IF you’ve been in Shanghai for more than two minutes, you’ll know that the city’s traffic culture follows a very clear system: It’s a hierarchy, and as a cyclist or pedestrian you’re on the bottom rung.
From the moment you first walk or cycle the streets of Shanghai — or anywhere in China — you probably quickly learn these unwritten rules.
You could even call them the Five Relationships of Traffic, and they go something like this: Train to truck, truck to bus, bus to car, car to bikes (of all kinds), and lastly bikes to pedestrians.
Basically, the bigger you are, the more right of way you hold. If you’re a pedestrian or cyclist, that can be tough, because you constantly need to be on the lookout for cars, buses, e-bikes and trucks flying out in front of you or cutting you off.
It’s the norm, and getting mad about it every time could possibly lead to overheating as huge jets of steam come out of your ears, or your teeth being ground to stumps within just a few short weeks.
Trust me, when I first started cycling in China I was that angry person. I really couldn’t understand how drivers around me were seemingly putting my life in danger at multiple times per trip.
I bought a really loud horn — to be honest, I still have it! — because I thought drivers maybe just didn’t even know I was there. I was blasting people’s eardrums from here to the Great Wall, and when I did I was often met with confused looks of shock which simply begged the question: “What’s the problem?”
I soon realized that cycling in China, as a foreigner, requires a change of mindset. Really, you need to succumb to the hierarchical system of things and learn to live with it.
If you see a car which is about to cut directly across your path, you need to slow down and let that car cut across your path.
If a bus needs to stop on the road right in front of you, and in the process boxes you in, wait patiently until the passengers have got on and off, and then continue on your way.
If you want to cross the road, don’t think that anyone is going to stop for you just because you’re on a zebra crossing (unless you’re in Hangzhou, of course!).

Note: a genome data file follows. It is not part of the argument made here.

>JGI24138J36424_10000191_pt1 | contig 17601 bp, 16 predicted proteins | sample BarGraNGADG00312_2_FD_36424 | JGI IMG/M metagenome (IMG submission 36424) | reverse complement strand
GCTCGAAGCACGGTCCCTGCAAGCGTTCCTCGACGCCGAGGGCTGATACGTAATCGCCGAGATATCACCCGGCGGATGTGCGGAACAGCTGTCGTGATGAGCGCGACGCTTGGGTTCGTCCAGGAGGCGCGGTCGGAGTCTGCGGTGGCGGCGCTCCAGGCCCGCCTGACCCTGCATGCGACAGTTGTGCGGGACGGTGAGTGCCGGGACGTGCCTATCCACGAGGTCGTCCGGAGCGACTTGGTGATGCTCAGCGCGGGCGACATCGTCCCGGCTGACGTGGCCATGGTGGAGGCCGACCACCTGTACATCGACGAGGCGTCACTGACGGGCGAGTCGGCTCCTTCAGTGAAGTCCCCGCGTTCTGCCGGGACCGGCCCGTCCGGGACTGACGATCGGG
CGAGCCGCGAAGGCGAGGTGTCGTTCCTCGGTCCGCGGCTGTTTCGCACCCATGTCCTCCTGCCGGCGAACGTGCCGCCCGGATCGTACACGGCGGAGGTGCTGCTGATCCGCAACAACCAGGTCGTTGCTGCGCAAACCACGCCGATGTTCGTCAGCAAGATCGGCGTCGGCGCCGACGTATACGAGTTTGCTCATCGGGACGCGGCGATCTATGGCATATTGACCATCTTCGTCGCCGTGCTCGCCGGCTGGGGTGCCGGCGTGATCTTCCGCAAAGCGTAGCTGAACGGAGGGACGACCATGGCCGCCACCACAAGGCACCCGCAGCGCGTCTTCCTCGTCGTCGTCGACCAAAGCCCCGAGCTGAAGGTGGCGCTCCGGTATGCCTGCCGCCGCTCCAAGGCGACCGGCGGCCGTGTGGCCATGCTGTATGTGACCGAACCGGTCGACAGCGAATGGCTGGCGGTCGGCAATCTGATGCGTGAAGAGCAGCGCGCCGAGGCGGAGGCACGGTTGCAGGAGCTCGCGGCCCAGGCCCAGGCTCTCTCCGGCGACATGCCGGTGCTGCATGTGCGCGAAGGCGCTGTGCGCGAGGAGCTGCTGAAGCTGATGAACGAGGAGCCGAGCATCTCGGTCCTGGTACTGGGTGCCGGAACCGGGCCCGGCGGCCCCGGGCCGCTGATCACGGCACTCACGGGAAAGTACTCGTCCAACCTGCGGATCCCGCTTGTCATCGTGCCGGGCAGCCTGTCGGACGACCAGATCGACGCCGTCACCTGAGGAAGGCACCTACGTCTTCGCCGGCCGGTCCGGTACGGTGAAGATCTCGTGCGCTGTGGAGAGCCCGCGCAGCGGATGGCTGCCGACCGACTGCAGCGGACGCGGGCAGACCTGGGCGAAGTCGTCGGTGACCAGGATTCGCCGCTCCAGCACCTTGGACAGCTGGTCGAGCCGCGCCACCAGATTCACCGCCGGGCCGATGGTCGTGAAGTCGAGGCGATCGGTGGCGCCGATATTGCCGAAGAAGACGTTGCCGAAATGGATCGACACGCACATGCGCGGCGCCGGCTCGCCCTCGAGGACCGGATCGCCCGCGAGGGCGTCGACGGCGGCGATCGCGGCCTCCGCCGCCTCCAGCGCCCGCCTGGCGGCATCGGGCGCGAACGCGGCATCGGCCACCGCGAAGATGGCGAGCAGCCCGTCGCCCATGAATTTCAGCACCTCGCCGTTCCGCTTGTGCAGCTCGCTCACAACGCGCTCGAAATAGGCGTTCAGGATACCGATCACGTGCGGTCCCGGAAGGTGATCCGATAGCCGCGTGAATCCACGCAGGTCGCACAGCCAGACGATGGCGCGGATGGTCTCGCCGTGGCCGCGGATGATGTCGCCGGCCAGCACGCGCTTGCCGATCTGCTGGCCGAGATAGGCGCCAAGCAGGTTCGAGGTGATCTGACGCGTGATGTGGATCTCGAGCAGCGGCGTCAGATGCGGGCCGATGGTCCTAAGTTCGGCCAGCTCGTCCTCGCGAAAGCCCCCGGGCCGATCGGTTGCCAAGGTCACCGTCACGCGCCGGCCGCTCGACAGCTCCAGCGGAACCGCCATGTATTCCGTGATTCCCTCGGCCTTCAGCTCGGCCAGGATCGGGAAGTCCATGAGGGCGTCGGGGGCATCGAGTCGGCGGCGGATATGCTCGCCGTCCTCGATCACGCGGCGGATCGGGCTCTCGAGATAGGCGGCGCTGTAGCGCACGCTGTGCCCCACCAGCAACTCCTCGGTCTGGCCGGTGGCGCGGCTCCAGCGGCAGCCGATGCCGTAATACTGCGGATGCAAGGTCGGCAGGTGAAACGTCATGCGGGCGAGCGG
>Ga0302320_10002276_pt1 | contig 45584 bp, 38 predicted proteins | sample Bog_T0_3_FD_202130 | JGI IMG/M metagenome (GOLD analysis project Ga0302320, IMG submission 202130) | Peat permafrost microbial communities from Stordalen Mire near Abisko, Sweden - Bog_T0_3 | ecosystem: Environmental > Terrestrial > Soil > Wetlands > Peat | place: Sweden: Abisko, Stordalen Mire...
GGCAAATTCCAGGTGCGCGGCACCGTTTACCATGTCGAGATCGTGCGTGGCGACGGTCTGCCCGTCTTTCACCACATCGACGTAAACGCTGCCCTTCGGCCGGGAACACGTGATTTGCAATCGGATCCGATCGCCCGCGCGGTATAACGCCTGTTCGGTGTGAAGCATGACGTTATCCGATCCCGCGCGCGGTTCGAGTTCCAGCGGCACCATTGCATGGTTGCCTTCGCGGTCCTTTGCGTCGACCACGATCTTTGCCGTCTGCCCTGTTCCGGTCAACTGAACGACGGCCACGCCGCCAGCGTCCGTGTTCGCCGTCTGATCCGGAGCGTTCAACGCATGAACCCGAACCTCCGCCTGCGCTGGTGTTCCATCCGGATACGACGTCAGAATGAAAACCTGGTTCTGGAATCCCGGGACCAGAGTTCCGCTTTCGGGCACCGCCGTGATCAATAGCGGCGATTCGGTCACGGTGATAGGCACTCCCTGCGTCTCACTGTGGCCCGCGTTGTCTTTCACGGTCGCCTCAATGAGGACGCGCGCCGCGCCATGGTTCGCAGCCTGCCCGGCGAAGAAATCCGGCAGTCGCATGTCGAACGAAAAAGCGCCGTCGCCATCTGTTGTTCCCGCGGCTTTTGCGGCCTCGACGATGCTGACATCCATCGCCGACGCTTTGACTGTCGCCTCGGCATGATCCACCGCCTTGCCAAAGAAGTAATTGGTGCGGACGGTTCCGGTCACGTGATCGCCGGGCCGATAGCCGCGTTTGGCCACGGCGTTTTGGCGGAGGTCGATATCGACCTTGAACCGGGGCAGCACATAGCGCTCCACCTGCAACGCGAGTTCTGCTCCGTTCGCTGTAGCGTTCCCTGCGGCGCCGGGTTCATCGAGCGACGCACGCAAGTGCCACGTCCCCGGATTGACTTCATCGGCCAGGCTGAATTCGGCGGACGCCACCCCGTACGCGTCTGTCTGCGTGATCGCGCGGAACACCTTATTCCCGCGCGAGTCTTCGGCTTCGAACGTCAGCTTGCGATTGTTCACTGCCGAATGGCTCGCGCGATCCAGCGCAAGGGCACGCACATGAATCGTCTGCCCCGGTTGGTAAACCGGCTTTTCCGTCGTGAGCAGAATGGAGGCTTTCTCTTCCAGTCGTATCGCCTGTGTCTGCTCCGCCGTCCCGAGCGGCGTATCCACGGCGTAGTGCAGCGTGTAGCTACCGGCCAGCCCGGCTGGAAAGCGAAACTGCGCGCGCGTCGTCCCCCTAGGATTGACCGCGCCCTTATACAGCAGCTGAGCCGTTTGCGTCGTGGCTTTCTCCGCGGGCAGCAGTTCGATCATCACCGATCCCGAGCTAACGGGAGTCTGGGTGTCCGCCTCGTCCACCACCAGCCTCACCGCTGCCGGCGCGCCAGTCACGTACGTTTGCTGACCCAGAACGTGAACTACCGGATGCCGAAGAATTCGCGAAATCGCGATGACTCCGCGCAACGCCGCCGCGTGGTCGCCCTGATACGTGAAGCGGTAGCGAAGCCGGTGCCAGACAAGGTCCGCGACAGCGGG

In the West you are probably used to the idea that the bigger you are on the roads, the more care you have to take to ensure the safety of those around you who are smaller and more vulnerable to injury. Not here.
Well, at least not until now. The Shanghai government has announced a bunch of new traffic laws which take effect today, replacing 80 percent of the existing traffic laws which date from 1997.
There are many provisions, including covering things such as seatbelts for toddlers, access to motorways, bus lanes, and much, much more.
But the two I’ll briefly mention today — No. 37 and 38 — are probably of the most concern for expats living in Shanghai.
They relate to the use of seatbelts for passengers, and right of way between vehicles and bikes and pedestrians.
It is now mandatory for passengers to wear a seatbelt. I assume there is already a law in place for drivers. This includes taxis, which are going to now be required to make sure their seatbelts are useable, and not hidden down under the seats somewhere.
Failure to do so could result in a warning or a fine.
Rule No. 38 relates to the relationship between cyclists and pedestrians and vehicles, and who has right of way under a number of circumstances.
These rules are aimed at vehicle drivers, so if you like to cycle in Shanghai and suddenly you find fewer vehicles cutting you off at every turn, you’ll know these new rules are working well.
I think this is definitely a great development, especially for cyclists.
Now we just need a new law that stops pedestrians from walking right down the middle of cycle lanes — my life in Shanghai will be sorted!
Andy Boreham comes from New Zealand’s capital city, Wellington, and has lived in China, off and on, for the past four years. Now he is living in Shanghai earning a master’s degree in Chinese culture and language at Fudan University. He welcomes your feedback on all of the issues he covers — you can reach him at firstname.lastname@example.org.